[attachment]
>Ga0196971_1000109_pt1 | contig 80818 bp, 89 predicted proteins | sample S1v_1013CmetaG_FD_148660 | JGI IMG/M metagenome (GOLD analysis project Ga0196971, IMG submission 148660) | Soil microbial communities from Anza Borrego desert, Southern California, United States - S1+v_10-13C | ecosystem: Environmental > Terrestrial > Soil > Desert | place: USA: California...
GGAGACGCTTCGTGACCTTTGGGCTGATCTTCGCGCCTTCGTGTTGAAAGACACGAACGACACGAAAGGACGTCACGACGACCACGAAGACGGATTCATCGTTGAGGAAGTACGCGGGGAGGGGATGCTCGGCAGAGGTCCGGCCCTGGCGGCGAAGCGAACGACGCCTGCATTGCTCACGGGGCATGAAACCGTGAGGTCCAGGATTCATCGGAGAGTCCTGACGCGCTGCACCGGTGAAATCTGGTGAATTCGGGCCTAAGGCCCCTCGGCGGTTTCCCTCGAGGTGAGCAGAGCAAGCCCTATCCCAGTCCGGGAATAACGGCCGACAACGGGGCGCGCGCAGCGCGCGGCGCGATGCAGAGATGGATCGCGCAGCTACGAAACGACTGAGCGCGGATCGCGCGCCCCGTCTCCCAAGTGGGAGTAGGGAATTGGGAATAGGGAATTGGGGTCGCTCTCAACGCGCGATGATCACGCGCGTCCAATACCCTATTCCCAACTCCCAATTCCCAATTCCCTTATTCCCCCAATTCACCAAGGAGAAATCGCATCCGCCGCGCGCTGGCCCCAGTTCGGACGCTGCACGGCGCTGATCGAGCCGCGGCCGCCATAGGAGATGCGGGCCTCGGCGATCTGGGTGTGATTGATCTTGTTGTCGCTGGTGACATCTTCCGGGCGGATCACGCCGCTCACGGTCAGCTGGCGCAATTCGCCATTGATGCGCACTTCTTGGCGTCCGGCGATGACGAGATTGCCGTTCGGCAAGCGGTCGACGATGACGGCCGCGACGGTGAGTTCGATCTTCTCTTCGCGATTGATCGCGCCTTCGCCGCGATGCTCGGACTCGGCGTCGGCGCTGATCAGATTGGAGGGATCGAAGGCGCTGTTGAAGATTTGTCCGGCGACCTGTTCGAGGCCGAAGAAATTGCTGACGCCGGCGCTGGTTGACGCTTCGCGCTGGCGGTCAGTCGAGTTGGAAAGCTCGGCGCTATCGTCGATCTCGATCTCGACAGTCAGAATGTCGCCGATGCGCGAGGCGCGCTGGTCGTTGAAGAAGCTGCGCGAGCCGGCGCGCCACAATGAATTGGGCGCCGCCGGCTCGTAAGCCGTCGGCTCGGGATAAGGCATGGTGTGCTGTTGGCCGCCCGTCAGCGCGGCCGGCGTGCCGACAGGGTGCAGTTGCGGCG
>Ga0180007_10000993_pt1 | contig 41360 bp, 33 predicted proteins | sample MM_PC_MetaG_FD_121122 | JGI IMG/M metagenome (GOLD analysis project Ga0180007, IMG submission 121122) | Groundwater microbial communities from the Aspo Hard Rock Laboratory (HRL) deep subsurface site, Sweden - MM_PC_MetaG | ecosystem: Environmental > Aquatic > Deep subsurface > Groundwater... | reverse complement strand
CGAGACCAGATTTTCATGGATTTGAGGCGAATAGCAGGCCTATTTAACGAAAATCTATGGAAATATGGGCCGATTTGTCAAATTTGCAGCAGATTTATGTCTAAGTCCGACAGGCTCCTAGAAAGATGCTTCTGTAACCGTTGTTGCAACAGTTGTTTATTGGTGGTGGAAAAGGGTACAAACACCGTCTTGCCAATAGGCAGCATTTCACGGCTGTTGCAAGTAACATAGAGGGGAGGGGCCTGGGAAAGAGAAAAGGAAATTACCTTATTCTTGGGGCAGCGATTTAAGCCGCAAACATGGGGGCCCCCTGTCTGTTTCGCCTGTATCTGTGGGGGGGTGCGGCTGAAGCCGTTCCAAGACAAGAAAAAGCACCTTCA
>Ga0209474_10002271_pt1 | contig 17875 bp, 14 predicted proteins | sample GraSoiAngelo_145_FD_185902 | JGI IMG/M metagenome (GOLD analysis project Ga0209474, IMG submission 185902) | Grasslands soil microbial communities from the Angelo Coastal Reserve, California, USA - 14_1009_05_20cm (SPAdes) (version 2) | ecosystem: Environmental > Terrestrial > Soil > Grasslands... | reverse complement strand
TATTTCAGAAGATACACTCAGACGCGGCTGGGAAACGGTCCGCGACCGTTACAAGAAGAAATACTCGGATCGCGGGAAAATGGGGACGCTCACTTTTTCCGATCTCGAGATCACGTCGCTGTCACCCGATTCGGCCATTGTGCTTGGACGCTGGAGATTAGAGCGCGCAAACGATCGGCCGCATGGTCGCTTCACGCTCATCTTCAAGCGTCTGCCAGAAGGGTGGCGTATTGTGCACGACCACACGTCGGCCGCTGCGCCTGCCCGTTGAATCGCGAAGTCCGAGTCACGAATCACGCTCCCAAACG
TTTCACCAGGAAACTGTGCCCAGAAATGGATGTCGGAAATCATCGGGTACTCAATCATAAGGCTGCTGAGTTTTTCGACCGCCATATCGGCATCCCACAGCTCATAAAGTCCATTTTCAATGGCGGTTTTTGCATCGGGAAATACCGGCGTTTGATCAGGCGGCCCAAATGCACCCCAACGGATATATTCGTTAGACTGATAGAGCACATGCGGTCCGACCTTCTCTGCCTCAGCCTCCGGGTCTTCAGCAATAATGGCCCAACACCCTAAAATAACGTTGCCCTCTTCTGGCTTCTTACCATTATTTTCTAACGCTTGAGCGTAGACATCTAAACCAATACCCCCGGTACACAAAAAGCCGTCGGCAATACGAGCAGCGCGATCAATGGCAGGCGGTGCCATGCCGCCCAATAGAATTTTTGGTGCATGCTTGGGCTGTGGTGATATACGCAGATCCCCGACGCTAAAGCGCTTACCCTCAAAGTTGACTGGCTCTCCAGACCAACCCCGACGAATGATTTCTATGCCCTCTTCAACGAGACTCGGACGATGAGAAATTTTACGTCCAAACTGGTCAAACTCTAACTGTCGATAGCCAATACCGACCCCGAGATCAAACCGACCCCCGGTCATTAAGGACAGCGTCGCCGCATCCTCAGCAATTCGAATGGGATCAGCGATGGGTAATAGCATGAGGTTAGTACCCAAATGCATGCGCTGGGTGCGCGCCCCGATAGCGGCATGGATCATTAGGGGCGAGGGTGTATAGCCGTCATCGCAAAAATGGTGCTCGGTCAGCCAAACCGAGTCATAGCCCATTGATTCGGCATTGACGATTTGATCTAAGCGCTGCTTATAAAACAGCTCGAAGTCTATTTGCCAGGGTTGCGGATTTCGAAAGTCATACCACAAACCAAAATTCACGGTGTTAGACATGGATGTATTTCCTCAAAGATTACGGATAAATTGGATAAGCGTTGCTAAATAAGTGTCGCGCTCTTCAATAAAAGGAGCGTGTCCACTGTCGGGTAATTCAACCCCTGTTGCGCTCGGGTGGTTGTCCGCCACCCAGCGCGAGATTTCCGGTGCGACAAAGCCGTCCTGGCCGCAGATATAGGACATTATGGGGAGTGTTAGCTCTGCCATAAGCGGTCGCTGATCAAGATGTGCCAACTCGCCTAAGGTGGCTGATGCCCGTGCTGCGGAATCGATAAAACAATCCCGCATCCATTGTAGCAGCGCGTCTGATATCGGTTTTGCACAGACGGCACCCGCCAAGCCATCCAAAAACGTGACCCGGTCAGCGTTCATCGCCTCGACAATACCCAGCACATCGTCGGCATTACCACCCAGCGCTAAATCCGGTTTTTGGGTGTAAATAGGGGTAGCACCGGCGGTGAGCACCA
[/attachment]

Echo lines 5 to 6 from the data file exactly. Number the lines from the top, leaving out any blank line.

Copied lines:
>Ga0209474_10002271_pt1 | contig 17875 bp, 14 predicted proteins | sample GraSoiAngelo_145_FD_185902 | JGI IMG/M metagenome (GOLD analysis project Ga0209474, IMG submission 185902) | Grasslands soil microbial communities from the Angelo Coastal Reserve, California, USA - 14_1009_05_20cm (SPAdes) (version 2) | ecosystem: Environmental > Terrestrial > Soil > Grasslands... | reverse complement strand
TATTTCAGAAGATACACTCAGACGCGGCTGGGAAACGGTCCGCGACCGTTACAAGAAGAAATACTCGGATCGCGGGAAAATGGGGACGCTCACTTTTTCCGATCTCGAGATCACGTCGCTGTCACCCGATTCGGCCATTGTGCTTGGACGCTGGAGATTAGAGCGCGCAAACGATCGGCCGCATGGTCGCTTCACGCTCATCTTCAAGCGTCTGCCAGAAGGGTGGCGTATTGTGCACGACCACACGTCGGCCGCTGCGCCTGCCCGTTGAATCGCGAAGTCCGAGTCACGAATCACGCTCCCAAACG